Tennessee's 'Don't Say Gay' Bill Advances In House Despite Protests

Despite nationwide criticism, a controversial Tennessee bill that would restrict references to homosexuality in schools has cleared its first hurdle in the state's House of Representatives.

The Tennessean is reporting that the so-called “Don’t Say Gay” bill, authored by Republican lawmaker Stacey Campfield, was approved by the House Education subcommittee in a voice vote Wednesday. The legislation limits all sexually related instruction to "natural human reproduction science" in kindergarten through eighth grade, the Associated Press noted.

The panel accepted the version of the bill that passed the state Senate late in last year’s session.

Supporters of the bill, such as Democratic state Rep. John DeBerry, argue that the bill helps protect parents' right to educate their children about their beliefs on their own terms. "The basic right as an American is my right to life, my right to liberty and my right to the pursuit of happiness," said DeBerry. "Within that includes being able to run my home, raise my children as I see fit and to indoctrinate them as I see fit."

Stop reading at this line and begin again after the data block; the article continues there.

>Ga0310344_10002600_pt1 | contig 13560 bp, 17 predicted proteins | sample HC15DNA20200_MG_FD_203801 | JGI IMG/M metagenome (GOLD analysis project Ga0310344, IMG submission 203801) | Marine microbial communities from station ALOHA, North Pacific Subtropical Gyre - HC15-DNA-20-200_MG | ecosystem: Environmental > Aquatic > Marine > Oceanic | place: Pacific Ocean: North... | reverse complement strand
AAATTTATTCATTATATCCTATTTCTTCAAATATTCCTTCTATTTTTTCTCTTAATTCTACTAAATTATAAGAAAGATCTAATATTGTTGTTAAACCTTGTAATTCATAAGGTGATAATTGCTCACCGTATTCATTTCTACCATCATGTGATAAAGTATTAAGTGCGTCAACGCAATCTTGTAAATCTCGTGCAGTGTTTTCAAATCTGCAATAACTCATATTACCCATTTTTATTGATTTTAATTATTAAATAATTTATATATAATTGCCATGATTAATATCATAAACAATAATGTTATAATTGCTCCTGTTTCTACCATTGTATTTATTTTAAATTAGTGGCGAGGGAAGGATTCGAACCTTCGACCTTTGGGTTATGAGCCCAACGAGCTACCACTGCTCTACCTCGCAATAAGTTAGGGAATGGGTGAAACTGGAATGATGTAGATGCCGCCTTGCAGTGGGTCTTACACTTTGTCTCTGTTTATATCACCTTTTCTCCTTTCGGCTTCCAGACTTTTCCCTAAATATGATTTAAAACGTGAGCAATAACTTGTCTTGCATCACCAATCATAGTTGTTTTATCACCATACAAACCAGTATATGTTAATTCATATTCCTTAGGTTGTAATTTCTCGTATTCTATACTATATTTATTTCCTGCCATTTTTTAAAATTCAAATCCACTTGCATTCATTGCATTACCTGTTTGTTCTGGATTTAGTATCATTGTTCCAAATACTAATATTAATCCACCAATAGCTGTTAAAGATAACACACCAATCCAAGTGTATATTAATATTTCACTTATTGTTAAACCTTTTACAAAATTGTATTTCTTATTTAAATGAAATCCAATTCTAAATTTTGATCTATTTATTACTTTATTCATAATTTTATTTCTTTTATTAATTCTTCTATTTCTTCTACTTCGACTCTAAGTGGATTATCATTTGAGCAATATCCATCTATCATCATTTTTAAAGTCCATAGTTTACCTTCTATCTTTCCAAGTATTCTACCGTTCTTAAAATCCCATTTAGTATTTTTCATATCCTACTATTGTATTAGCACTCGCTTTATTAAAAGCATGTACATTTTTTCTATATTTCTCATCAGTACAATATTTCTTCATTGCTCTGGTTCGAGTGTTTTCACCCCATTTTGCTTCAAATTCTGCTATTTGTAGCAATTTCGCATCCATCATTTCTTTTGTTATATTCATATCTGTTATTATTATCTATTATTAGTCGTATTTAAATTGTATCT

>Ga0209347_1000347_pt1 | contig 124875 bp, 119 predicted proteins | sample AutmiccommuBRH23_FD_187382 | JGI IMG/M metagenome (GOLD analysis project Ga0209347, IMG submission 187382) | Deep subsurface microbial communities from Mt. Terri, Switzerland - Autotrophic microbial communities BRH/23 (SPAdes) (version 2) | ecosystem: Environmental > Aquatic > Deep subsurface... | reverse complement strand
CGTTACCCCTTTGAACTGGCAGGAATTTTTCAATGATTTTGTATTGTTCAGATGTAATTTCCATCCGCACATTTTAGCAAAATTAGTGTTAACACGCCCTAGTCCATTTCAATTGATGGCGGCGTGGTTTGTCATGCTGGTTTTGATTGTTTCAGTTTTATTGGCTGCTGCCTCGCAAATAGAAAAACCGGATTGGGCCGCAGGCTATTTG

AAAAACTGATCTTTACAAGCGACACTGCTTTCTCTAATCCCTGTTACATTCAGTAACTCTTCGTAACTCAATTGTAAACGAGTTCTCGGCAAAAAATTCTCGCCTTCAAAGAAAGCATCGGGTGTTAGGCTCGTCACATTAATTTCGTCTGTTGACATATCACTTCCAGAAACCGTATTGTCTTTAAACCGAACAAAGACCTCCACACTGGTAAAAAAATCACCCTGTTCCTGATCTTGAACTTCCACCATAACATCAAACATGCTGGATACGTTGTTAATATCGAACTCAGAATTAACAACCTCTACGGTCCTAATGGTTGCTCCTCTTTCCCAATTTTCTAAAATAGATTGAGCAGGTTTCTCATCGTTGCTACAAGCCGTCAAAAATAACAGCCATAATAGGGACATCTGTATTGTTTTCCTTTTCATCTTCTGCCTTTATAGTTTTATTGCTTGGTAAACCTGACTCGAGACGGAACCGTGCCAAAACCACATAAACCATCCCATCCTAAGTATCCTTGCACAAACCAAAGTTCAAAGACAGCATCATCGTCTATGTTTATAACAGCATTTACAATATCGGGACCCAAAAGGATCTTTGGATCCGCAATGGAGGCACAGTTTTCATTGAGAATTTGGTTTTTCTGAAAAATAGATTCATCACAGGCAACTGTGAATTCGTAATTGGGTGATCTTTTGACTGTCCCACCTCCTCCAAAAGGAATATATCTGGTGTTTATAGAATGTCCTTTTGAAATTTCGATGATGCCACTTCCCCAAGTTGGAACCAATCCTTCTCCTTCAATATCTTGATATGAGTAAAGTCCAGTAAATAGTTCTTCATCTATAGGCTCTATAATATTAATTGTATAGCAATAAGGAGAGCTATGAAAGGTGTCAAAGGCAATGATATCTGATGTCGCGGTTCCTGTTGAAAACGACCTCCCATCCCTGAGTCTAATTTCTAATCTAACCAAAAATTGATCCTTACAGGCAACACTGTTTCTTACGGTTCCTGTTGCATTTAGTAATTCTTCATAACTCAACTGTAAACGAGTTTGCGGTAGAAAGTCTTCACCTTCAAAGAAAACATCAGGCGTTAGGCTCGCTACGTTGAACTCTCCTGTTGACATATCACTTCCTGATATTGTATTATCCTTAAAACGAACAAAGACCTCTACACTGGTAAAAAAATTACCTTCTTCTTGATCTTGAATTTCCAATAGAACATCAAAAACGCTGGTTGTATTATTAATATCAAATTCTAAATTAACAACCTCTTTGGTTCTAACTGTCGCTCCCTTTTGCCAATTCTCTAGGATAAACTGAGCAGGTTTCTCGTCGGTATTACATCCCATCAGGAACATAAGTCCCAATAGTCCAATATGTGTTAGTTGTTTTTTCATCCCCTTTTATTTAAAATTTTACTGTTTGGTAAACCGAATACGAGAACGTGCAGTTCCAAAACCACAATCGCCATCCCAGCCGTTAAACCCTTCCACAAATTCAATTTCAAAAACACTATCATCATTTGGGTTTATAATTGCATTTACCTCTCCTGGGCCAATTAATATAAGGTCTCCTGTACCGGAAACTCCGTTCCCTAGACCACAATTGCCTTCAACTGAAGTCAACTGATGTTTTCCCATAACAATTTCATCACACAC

Pointing to the cases of Phillip Parker and Jacob Rogers, two local teens who committed suicide in recent weeks after claiming to have endured anti-gay bullying in their respective schools, opponents of the bill say it would send the signal that lesbian, gay, bisexual and transgender (LGBT) lifestyles should be stigmatized.

"This is such a shame that we have ... a Legislature that doesn't care about us," 21-year-old Eric Patton, one of a number of protesters that attended the meeting, told the AP. "When we have more kids committing suicide because of this bill, the blood will be on their hands."

Campfield defended the legislation last month in a controversial interview with HuffPost Gay Voices Editor-at-Large Michelangelo Signorile. "There are sexually confused children who could be pushed into a lifestyle that I don’t think is appropriate with them and it's not for the norm for society, and they don't know how they can get back from that," he said. "I think a lot of times these young teens and young children, they find it very hard on themselves and unfortunately some of them commit suicide."

According to Nashville Scene, one area preacher testified children might find out about gay people by watching "Modern Family" even if teachers aren’t allowed to say gay in schools, to which subcommittee chairman Joey Hensley responded, “I don’t think 'Modern Family' is appropriate for children to watch."

See what the show's openly gay star Jesse Tyler Ferguson said in response, along with some other interesting tweets about the legislation, below: